Obama’s treatment of ousted Egyptian president Hosni Mubarak is case in point.

When the Muslim Brotherhood-backed opposition protests began in late January, Obama was perfectly happy to do nothing despite the US’s overwhelming national interest in preserving Mubarak in power. But when faced with domestic pressure to intervene against Mubarak, he did so with a vengeance.

Not only did Obama force Mubarak to resign. He prevented Mubarak from resigning in September and so ensured that the Brotherhood would dominate the transition period to the new regime.

Obama’s most outspoken opponents in the US foreign policy debate are the neoconservatives.

Like Obama, the neoconservatives are not motivated to act by concern for the US’s core regional interests. What motivates them is their belief that the US must always oppose tyranny.

In some cases, like Iran and Iraq, the neoconservatives’ view was in consonance with US strategic interests and so their policy recommendation of siding with regime opponents against the regimes was rational.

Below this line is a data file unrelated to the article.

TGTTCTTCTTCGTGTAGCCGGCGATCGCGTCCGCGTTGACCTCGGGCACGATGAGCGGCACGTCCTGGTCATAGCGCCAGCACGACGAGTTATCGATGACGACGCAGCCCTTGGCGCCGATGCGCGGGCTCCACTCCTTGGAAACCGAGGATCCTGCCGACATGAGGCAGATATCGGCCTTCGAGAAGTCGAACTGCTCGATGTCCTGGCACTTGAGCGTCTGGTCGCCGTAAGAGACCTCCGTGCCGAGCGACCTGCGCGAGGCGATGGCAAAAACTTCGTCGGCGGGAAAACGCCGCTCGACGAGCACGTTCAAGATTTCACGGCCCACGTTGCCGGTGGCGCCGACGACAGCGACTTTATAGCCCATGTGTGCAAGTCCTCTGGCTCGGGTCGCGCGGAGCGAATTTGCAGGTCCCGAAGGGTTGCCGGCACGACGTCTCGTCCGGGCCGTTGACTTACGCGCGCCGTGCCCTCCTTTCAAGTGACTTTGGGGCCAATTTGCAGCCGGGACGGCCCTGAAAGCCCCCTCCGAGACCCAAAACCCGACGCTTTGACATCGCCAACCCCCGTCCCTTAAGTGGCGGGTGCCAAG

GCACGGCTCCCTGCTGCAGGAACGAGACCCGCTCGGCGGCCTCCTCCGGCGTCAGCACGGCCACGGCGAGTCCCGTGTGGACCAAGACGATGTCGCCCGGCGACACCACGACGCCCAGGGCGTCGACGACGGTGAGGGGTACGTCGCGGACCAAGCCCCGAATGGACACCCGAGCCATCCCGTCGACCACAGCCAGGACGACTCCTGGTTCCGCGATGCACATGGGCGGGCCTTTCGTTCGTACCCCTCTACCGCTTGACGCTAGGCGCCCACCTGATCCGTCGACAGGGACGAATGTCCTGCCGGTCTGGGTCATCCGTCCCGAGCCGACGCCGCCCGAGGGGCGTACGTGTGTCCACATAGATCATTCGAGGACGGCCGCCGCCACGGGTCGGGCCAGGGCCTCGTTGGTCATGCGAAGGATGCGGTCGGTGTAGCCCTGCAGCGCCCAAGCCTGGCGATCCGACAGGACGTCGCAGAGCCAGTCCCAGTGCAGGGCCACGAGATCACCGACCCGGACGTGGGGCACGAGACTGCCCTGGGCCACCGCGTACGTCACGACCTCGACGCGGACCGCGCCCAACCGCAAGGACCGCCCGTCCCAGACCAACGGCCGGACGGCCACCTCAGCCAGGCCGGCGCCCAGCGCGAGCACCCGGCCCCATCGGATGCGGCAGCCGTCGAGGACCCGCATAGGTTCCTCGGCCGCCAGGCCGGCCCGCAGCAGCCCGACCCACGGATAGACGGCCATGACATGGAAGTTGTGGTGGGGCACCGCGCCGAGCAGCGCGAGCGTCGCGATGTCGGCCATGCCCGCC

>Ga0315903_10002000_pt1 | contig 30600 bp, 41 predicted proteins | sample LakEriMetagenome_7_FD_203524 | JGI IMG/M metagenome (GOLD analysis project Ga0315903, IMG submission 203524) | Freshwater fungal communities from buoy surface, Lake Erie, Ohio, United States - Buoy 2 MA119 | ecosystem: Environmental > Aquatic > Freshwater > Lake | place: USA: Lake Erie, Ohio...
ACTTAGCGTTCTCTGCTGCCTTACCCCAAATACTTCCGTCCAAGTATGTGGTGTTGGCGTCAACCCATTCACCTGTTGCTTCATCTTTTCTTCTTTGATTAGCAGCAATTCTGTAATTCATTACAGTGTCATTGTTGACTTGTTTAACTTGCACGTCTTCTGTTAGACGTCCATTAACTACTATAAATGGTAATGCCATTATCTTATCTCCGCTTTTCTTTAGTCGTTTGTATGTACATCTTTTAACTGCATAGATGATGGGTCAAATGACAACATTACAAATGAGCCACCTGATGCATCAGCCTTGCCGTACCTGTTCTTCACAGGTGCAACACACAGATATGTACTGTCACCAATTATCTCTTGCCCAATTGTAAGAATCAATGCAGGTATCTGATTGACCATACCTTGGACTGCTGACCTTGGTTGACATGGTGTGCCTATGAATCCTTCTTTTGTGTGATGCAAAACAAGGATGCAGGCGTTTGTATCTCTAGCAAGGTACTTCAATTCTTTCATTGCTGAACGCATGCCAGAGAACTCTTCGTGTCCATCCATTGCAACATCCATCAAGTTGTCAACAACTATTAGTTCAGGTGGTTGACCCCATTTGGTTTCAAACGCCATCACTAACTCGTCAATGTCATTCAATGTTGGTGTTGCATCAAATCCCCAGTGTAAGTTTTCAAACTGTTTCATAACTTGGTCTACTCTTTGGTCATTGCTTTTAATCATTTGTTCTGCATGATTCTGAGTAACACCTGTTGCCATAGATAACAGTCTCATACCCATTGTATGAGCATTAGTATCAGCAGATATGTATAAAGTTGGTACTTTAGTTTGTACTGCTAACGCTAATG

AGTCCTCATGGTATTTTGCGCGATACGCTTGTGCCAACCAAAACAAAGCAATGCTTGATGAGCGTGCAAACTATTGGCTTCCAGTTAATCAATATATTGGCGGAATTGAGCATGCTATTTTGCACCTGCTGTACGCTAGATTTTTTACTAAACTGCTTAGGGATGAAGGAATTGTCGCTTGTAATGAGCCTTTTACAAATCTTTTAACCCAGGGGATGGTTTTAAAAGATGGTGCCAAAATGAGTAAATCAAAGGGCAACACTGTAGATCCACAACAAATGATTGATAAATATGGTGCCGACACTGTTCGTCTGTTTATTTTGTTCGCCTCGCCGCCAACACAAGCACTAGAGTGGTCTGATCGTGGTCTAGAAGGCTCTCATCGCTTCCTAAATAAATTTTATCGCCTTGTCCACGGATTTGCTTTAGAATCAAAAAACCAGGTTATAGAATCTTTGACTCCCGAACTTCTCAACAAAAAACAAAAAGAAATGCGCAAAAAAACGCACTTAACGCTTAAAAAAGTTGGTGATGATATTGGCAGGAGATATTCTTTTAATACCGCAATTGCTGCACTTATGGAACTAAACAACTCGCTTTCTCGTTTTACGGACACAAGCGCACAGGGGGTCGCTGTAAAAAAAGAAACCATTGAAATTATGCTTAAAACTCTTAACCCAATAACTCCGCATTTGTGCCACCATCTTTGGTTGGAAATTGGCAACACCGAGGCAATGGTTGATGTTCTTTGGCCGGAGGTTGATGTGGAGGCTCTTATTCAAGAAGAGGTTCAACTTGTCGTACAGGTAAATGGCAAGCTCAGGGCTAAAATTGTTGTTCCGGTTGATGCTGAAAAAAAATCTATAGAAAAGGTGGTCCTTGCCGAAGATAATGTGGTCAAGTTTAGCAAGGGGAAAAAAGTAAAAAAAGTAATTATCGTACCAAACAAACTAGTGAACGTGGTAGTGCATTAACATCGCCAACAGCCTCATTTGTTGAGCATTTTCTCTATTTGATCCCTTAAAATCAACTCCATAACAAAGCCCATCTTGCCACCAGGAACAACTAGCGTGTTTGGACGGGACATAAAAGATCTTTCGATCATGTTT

The problem with the neoconservative position is that it makes no distinction between liberal regime opponents and illiberal regime opponents. It can see no difference between pro-US despots and anti-US despots.

If there is noticeable opposition to tyrants, then the US must support that opposition.

This view is what informed the neoconservative bid to oust Mubarak last month and Gaddafi this month.

The fracture between the Obama camp and the neoconservative camp came to a head with Libya. Obama wished to sit on the sidelines and the neoconservatives pushed for intervention.

To an even greater degree than in Egypt, the debate was settled by the third US foreign policy camp – the opportunists. Led today by Clinton, the opportunist camp supports whoever they believe is going to make them most popular with the media and Europe.

In the case of Libya, the opportunist interests dictated military intervention against Gaddafi. Europe opposes Gaddafi because the French and the British bet early on that his opponents were winning. France recognized the opposition as the legitimate government two weeks ago.